Contact Manager - written in AngularJS, Express and MongoDB - Episode 1

Probably you have noticed that I like using Star Wars themes in my post titles, and yet again, it's time to write an article with multiple parts. As I'm very close to finishing the online card game, I needed a new challenge, something else to develop and document.

I thought the easiest way to learn more about AngularJS, Express and MongoDB would be to create a contact manager, where you can list/search/query your contacts and view more information about them.

There will be two parts to this article, part one is where I'm going to discuss the backend bit - that is the part which produces the JSON data from MongoDB, and the second part will discuss the frontend elements, running an Express server with AngularJS. Let's start by discussing the database portion.

The strength behind using MongoDB with the other JavaScript technologies is that they are all using the same technology (JSON, which MongoDB actually calls BSON) and developing around these objects becomes really easy. If you haven't worked with MongoDB it's part of the "NoSQL" family, and at a very high level it's a simple key-value storage system. The example outlined in this post is for demonstration purposes only and therefore the database won't be extensive but kept simple. I am not using MongoDB's native drivers but I am utilising a great library called Mongoose. Just by following the quick start guide on that site, you can achieve a lot. Let's have a look at my code example:

var mongoose = require('mongoose');
mongoose.connect('mongodb://localhost/contact');
var Schema = mongoose.Schema;  

var ContactSchema= new Schema({  
    name: { type: String, required: true },  
    phone: { type: Number },  
});

var ContactModel = mongoose.model('Contact', ContactSchema); 

Here we are requiring the mongoose package (you can install that via npm - npm install mongoose). (Please note that this tutorial does not cover the installation and setup of MongoDB - refer to this manual for the right setup option).
As a next step we need to connect to our database - the connect() method will automatically create a document if one doesn't exist. MongoDB is a document-based database system, and as a result, all records, or data, in MongoDB are documents. Documents are the default representation of most user accessible data structures in the database.

We should also define a schema for our Contacts, which essentially means that we need to call a class that already exists inside mongoose - Schema. In the example above I'm setting up a very simple document with two keys, name (String) and phone (Number). There are only a few schema types that exist - for a full list, please refer to the documentation.

As a last thing, we will create a model based on the ContactShema that we have just created -- again, for a full explanation about Models, refer to the Mongoose documentation.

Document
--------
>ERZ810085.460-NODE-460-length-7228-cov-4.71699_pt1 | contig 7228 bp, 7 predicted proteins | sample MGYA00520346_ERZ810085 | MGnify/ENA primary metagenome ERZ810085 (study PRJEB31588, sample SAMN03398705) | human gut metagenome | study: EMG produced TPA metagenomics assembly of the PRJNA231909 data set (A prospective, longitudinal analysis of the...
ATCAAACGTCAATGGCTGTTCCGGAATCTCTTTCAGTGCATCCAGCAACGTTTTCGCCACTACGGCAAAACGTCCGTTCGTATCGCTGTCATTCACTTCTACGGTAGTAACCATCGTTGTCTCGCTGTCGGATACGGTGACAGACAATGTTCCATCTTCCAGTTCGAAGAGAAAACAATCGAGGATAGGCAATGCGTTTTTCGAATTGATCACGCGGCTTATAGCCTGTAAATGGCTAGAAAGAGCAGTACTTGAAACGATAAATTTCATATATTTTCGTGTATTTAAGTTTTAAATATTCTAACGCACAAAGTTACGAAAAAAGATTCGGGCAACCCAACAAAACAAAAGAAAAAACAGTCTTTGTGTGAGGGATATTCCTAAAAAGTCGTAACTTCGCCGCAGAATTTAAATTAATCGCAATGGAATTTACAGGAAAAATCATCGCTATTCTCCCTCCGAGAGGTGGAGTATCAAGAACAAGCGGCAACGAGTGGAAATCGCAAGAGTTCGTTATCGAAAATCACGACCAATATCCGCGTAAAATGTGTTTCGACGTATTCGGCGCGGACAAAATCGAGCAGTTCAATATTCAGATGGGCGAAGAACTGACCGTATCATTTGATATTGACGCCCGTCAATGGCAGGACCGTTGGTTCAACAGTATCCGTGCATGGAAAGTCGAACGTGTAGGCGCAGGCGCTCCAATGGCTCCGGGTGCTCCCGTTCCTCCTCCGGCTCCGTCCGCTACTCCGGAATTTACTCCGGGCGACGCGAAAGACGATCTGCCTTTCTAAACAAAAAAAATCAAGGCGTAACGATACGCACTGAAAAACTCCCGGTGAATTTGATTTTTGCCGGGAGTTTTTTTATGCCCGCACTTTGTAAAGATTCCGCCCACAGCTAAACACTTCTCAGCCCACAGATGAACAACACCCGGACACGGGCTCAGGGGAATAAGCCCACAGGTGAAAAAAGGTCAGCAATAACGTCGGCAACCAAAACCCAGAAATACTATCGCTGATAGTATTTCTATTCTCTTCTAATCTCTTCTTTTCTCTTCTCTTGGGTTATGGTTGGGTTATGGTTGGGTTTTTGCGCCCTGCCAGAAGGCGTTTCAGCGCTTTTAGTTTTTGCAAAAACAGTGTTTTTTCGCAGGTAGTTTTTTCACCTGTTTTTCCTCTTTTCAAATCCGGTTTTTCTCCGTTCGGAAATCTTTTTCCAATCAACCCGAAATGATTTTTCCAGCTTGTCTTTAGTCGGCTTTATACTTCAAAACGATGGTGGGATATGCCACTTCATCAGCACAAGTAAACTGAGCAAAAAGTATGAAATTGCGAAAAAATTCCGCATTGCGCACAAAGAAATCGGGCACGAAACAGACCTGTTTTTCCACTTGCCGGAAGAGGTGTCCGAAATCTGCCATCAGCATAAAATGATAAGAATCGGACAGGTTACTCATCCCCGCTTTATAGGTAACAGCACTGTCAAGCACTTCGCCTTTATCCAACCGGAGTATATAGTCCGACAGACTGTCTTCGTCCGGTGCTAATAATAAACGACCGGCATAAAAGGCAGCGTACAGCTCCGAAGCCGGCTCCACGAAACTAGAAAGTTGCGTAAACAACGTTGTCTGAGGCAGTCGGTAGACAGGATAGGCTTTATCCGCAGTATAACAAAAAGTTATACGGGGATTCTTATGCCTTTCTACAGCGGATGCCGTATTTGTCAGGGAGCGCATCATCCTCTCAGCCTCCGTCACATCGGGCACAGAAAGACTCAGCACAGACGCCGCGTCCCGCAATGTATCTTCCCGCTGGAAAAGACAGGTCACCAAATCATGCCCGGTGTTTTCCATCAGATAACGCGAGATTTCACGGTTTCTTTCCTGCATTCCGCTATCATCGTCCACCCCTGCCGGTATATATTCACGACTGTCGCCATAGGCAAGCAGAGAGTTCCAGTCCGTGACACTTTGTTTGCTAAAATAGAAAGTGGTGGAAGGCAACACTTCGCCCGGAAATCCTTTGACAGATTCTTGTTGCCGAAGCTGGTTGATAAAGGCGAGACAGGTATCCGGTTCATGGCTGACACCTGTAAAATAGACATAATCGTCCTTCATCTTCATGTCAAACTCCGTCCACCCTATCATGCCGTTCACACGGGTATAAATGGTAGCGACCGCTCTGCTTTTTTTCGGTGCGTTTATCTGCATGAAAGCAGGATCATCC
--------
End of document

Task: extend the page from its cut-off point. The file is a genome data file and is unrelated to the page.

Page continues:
Let me discuss routing at the backend for a minute. As mentioned before I will be using Express, so as a first step I need to setup my app configuration.

var express = require("express");
var contacts = require("./contact");
var app = express();

app.listen(1222, "127.0.0.1");

If you execute node index.js and navigate to http://host:1222 in your browser you should see a Cannot GET / message. There's nothing to worry about, it's normal as we haven't yet specified any routes. With Express you can simply define your routes to be "/" and that would automatically load the index.html (if exists) file and parse that in the browser. However, let's not forget that we are currently writing a backend interface, that - ultimately - should only produce us data, and not html. Some of you at this point may already have a feeling for what's coming. In order to achieve this, I have to go back to my contact.js file and extend that to produce the data that I need, and later on I will add calls to those methods in my index.js file.

That being said, add the following to contact.js:

exports.index = function (req, res){
	return ContactModel.find(function (err, contacts) {
		if (!err) {
		        res.jsonp(contacts);
	  	} else {
	    		console.log(err);
	  	}
	});
}

exports.findById = function (req, res) {
	return ContactModel.findById(req.params.id, function (err, contact) {
	  if (!err) {
	    	res.jsonp(contact);
	  } else {
	        console.log(err);
	  }
	});
}

These two methods should be pretty straight forward. The first one will return all the entries from our ContactModel (consider this as a SELECT * FROM CONTACTS type of query if you're familiar with MySQL), whereas the second method will only return one result (the MySQL equivalent would be SELECT * FROM CONTACTS WHERE id = int).

We are ready to call these methods from our index.js - and we can do that because all the methods above are defined with the exports tag - add the following to your code: